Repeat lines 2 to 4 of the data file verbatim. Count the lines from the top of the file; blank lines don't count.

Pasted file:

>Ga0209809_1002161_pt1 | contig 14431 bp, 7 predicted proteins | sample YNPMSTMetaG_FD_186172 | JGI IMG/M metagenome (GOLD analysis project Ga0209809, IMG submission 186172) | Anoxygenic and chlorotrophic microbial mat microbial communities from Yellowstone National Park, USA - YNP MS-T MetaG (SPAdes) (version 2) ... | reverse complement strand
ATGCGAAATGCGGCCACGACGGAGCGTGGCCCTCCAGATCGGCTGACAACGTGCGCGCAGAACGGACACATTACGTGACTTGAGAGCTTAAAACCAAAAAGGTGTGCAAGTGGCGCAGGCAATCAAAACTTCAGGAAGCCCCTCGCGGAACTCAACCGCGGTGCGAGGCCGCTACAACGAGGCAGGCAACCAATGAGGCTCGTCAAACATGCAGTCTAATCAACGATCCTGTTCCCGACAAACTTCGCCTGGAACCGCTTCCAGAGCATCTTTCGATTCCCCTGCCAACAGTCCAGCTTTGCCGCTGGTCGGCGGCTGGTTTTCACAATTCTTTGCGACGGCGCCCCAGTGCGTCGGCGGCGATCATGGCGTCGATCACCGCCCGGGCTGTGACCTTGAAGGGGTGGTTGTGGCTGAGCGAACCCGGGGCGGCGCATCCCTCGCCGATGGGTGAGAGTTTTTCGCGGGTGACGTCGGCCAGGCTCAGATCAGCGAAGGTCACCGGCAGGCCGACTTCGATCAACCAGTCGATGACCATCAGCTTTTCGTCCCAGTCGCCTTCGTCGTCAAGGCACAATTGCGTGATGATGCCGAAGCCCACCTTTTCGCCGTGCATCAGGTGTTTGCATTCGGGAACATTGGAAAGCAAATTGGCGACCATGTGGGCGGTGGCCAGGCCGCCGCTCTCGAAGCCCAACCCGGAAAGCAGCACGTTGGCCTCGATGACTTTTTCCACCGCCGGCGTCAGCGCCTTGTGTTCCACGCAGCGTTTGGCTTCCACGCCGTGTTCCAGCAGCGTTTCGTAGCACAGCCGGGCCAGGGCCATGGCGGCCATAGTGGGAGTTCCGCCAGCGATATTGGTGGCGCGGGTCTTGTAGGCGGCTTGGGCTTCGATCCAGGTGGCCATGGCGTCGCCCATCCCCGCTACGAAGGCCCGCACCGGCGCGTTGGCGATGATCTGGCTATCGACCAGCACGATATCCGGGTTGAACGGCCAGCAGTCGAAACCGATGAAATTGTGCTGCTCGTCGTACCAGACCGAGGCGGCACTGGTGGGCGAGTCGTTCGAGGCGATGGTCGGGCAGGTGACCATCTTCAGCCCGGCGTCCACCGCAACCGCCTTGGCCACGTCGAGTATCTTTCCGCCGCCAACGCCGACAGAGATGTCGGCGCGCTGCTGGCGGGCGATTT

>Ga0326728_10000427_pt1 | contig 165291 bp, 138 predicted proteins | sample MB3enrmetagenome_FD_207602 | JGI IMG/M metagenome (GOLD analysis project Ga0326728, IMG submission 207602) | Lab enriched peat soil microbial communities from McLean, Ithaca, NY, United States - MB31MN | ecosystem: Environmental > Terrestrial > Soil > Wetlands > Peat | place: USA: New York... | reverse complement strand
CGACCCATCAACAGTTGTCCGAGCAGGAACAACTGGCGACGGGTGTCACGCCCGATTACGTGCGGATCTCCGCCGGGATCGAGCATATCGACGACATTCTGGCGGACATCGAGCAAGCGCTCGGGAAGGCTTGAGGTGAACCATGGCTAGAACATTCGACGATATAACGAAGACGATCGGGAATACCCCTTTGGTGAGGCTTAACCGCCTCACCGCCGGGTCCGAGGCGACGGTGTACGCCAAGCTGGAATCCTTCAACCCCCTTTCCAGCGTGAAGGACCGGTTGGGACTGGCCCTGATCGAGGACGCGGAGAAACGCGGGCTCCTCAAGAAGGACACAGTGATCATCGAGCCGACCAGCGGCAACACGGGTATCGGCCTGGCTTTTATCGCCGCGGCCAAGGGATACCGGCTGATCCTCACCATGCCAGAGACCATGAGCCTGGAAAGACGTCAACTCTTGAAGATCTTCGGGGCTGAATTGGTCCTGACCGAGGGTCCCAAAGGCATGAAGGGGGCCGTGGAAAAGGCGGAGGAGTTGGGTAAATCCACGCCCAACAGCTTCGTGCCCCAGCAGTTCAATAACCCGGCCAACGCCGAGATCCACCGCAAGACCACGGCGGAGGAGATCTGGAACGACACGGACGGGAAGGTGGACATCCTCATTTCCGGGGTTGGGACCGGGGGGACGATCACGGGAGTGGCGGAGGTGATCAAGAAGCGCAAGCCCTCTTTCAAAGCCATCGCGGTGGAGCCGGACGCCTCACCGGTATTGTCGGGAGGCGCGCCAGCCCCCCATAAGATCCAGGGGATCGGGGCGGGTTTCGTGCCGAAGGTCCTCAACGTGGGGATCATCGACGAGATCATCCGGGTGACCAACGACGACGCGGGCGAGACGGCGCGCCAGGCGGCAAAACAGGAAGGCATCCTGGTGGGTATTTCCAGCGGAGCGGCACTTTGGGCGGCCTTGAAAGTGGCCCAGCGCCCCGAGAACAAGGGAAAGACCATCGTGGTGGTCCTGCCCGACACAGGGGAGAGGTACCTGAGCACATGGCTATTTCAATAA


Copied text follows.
ATGCGAAATGCGGCCACGACGGAGCGTGGCCCTCCAGATCGGCTGACAACGTGCGCGCAGAACGGACACATTACGTGACTTGAGAGCTTAAAACCAAAAAGGTGTGCAAGTGGCGCAGGCAATCAAAACTTCAGGAAGCCCCTCGCGGAACTCAACCGCGGTGCGAGGCCGCTACAACGAGGCAGGCAACCAATGAGGCTCGTCAAACATGCAGTCTAATCAACGATCCTGTTCCCGACAAACTTCGCCTGGAACCGCTTCCAGAGCATCTTTCGATTCCCCTGCCAACAGTCCAGCTTTGCCGCTGGTCGGCGGCTGGTTTTCACAATTCTTTGCGACGGCGCCCCAGTGCGTCGGCGGCGATCATGGCGTCGATCACCGCCCGGGCTGTGACCTTGAAGGGGTGGTTGTGGCTGAGCGAACCCGGGGCGGCGCATCCCTCGCCGATGGGTGAGAGTTTTTCGCGGGTGACGTCGGCCAGGCTCAGATCAGCGAAGGTCACCGGCAGGCCGACTTCGATCAACCAGTCGATGACCATCAGCTTTTCGTCCCAGTCGCCTTCGTCGTCAAGGCACAATTGCGTGATGATGCCGAAGCCCACCTTTTCGCCGTGCATCAGGTGTTTGCATTCGGGAACATTGGAAAGCAAATTGGCGACCATGTGGGCGGTGGCCAGGCCGCCGCTCTCGAAGCCCAACCCGGAAAGCAGCACGTTGGCCTCGATGACTTTTTCCACCGCCGGCGTCAGCGCCTTGTGTTCCACGCAGCGTTTGGCTTCCACGCCGTGTTCCAGCAGCGTTTCGTAGCACAGCCGGGCCAGGGCCATGGCGGCCATAGTGGGAGTTCCGCCAGCGATATTGGTGGCGCGGGTCTTGTAGGCGGCTTGGGCTTCGATCCAGGTGGCCATGGCGTCGCCCATCCCCGCTACGAAGGCCCGCACCGGCGCGTTGGCGATGATCTGGCTATCGACCAGCACGATATCCGGGTTGAACGGCCAGCAGTCGAAACCGATGAAATTGTGCTGCTCGTCGTACCAGACCGAGGCGGCACTGGTGGGCGAGTCGTTCGAGGCGATGGTCGGGCAGGTGACCATCTTCAGCCCGGCGTCCACCGCAACCGCCTTGGCCACGTCGAGTATCTTTCCGCCGCCAACGCCGACAGAGATGTCGGCGCGCTGCTGGCGGGCGATTT

>Ga0326728_10000427_pt1 | contig 165291 bp, 138 predicted proteins | sample MB3enrmetagenome_FD_207602 | JGI IMG/M metagenome (GOLD analysis project Ga0326728, IMG submission 207602) | Lab enriched peat soil microbial communities from McLean, Ithaca, NY, United States - MB31MN | ecosystem: Environmental > Terrestrial > Soil > Wetlands > Peat | place: USA: New York... | reverse complement strand
CGACCCATCAACAGTTGTCCGAGCAGGAACAACTGGCGACGGGTGTCACGCCCGATTACGTGCGGATCTCCGCCGGGATCGAGCATATCGACGACATTCTGGCGGACATCGAGCAAGCGCTCGGGAAGGCTTGAGGTGAACCATGGCTAGAACATTCGACGATATAACGAAGACGATCGGGAATACCCCTTTGGTGAGGCTTAACCGCCTCACCGCCGGGTCCGAGGCGACGGTGTACGCCAAGCTGGAATCCTTCAACCCCCTTTCCAGCGTGAAGGACCGGTTGGGACTGGCCCTGATCGAGGACGCGGAGAAACGCGGGCTCCTCAAGAAGGACACAGTGATCATCGAGCCGACCAGCGGCAACACGGGTATCGGCCTGGCTTTTATCGCCGCGGCCAAGGGATACCGGCTGATCCTCACCATGCCAGAGACCATGAGCCTGGAAAGACGTCAACTCTTGAAGATCTTCGGGGCTGAATTGGTCCTGACCGAGGGTCCCAAAGGCATGAAGGGGGCCGTGGAAAAGGCGGAGGAGTTGGGTAAATCCACGCCCAACAGCTTCGTGCCCCAGCAGTTCAATAACCCGGCCAACGCCGAGATCCACCGCAAGACCACGGCGGAGGAGATCTGGAACGACACGGACGGGAAGGTGGACATCCTCATTTCCGGGGTTGGGACCGGGGGGACGATCACGGGAGTGGCGGAGGTGATCAAGAAGCGCAAGCCCTCTTTCAAAGCCATCGCGGTGGAGCCGGACGCCTCACCGGTATTGTCGGGAGGCGCGCCAGCCCCCCATAAGATCCAGGGGATCGGGGCGGGTTTCGTGCCGAAGGTCCTCAACGTGGGGATCATCGACGAGATCATCCGGGTGACCAACGACGACGCGGGCGAGACGGCGCGCCAGGCGGCAAAACAGGAAGGCATCCTGGTGGGTATTTCCAGCGGAGCGGCACTTTGGGCGGCCTTGAAAGTGGCCCAGCGCCCCGAGAACAAGGGAAAGACCATCGTGGTGGTCCTGCCCGACACAGGGGAGAGGTACCTGAGCACATGGCTATTTCAATAA